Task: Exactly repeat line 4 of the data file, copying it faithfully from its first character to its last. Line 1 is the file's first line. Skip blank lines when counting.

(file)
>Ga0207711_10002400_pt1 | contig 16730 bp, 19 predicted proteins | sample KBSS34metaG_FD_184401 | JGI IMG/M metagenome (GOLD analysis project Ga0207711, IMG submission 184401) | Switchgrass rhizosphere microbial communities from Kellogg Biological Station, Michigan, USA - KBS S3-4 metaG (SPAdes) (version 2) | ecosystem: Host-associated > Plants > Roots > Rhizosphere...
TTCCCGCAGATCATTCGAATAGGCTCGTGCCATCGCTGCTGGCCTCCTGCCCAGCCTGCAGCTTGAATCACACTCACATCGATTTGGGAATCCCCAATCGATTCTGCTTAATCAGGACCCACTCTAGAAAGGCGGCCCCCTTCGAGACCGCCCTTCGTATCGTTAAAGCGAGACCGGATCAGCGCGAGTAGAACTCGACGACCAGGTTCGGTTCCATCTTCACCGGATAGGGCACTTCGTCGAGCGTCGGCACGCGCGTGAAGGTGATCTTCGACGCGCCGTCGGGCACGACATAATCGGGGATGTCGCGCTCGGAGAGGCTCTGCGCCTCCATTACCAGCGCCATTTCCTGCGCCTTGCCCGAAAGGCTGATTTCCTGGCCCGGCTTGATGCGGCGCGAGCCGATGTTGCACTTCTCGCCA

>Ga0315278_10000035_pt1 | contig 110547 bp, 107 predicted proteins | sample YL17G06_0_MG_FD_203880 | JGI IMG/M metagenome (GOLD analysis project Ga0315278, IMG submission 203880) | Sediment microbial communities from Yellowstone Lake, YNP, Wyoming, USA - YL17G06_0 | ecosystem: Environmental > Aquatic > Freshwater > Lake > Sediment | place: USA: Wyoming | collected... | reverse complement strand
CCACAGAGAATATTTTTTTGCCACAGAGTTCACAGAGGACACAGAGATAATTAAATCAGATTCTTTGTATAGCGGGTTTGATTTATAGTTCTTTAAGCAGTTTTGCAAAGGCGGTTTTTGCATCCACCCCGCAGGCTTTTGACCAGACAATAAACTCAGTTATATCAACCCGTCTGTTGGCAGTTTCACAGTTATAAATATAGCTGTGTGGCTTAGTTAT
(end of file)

CCACAGAGAATATTTTTTTGCCACAGAGTTCACAGAGGACACAGAGATAATTAAATCAGATTCTTTGTATAGCGGGTTTGATTTATAGTTCTTTAAGCAGTTTTGCAAAGGCGGTTTTTGCATCCACCCCGCAGGCTTTTGACCAGACAATAAACTCAGTTATATCAACCCGTCTGTTGGCAGTTTCACAGTTATAAATATAGCTGTGTGGCTTAGTTAT